2003 Hyundai Elantra Expert Review:New Car Test Drive
New Car Test Drive
One of the best cars in its class.
The Hyundai Elantra is handsome, comfortable, versatile, and fun to drive. It would be a decent car if it cost thousands more. For under $15,000, it's a genuine bargain. Elantra comes with one of the most powerful standard engines in the subcompact class, and is among the quickest. It handles as well or better than the other cars in its class and has the sporty feel we like in a compact.
The interior is nicely finished and more comfortable than most of the cars in its class, including the big name brands. The list of standard equipment is as long or longer than that of cars that cost thousands more, and includes side airbags. Measured by build quality, it meets or beats most of its competitors. We believe it will surpass most buyers' expectations.
Sedan and hatchback models are available, the latter combining the practical advantages of a small wagon with the sleek look of a sedan. The hatchback is hard to beat for its functionality and its good looks, but most American buyers prefer sedans. So for 2003, the Elantra GT is available with either the sedan or hatchback body style.
Concerned about reliability? Hyundai's warranty is one of the best available. The basic warranty lasts five years or 60,000 miles for the original owner, with free roadside assistance throughout. The engine and transmission are warranted for 10 years or 100,0000 miles; and Hyundai protects Elantra from rust-through for five years or 100,000 miles.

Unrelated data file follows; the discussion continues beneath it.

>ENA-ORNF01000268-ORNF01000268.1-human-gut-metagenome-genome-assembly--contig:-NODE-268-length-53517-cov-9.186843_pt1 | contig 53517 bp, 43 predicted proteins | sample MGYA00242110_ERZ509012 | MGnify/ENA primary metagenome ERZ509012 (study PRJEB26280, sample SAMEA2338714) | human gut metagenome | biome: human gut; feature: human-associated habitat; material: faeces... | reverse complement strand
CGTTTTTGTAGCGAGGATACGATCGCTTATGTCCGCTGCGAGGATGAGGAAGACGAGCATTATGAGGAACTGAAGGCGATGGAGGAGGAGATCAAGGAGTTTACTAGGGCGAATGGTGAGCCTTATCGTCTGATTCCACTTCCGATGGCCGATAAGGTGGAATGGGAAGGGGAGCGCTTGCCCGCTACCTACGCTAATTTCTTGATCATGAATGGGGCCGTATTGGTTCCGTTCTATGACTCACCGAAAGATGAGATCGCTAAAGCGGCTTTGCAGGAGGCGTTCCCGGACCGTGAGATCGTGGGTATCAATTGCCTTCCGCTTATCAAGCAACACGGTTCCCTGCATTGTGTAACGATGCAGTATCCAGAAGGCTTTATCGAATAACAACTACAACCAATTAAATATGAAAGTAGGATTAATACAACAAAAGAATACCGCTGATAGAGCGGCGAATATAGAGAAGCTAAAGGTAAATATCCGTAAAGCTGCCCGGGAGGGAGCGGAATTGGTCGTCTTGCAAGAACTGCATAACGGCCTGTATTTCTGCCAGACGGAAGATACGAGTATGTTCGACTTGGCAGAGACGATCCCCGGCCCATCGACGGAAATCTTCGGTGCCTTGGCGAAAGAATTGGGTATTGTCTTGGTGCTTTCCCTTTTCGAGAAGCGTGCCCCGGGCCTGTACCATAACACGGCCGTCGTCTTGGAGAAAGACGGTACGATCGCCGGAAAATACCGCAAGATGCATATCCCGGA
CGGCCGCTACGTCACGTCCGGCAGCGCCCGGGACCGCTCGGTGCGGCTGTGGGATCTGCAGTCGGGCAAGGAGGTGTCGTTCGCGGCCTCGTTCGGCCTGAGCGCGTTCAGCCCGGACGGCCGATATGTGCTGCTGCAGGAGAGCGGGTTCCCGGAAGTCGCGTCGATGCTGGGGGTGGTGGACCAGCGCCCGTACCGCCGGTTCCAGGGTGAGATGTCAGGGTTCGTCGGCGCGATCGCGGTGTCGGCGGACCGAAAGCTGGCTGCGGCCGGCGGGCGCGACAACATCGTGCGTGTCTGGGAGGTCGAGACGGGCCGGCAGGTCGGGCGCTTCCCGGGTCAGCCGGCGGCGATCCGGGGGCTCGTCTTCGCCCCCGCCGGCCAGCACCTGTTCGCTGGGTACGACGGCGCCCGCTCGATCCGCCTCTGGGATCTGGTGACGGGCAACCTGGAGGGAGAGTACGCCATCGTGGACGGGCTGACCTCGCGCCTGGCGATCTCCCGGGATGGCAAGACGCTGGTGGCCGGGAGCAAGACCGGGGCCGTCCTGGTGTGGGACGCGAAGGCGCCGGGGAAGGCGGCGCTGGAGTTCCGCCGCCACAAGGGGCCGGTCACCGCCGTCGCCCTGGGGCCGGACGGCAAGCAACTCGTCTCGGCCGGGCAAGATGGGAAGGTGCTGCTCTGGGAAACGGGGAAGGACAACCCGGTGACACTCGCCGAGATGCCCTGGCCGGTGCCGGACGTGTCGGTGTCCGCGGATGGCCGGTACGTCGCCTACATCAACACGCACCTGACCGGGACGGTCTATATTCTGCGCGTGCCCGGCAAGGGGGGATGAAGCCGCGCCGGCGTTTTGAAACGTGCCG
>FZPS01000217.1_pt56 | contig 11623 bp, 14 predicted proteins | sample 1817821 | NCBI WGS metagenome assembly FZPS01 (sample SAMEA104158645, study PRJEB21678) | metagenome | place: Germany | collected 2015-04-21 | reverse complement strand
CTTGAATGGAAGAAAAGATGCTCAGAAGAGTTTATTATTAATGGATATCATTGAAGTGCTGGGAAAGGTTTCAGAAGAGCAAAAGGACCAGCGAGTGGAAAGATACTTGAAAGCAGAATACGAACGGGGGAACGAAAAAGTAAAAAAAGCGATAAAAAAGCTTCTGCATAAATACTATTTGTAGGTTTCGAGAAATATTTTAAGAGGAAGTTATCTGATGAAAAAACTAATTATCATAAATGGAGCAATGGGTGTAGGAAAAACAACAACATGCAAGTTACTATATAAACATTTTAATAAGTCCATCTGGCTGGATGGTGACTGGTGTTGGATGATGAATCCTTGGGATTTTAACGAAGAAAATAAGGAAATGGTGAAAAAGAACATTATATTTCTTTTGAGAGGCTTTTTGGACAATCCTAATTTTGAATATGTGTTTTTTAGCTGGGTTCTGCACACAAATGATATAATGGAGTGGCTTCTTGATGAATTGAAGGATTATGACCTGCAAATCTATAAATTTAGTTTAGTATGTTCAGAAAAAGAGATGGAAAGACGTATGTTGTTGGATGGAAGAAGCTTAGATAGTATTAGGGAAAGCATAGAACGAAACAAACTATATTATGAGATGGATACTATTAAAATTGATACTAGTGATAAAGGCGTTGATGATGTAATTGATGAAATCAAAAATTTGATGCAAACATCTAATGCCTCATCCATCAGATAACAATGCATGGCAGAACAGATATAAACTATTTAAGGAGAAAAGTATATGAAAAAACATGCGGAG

Hyundai Elantra is offered in two trim levels and two body styles. The base Elantra GLS came only as a four-door sedan. For 2003, the up-market GT is available as a five-door hatchback and a sedan.
All models, GT and GLS, share the same 2.0-liter four-cylinder engine rated at 135 horsepower, making the Elantra among the most powerful cars in its class. A five-speed manual transmission is standard. An automatic transmission is optional ($800) for either model.
GLS sedan ($12,499) comes with an impressive array of standard features, including air conditioning; power windows, mirrors and locks; and a center console with armrest. Safety features are anything but economy grade: front-passenger side-impact airbags come standard and there are rear headrests and three-point harnesses at all five seating positions.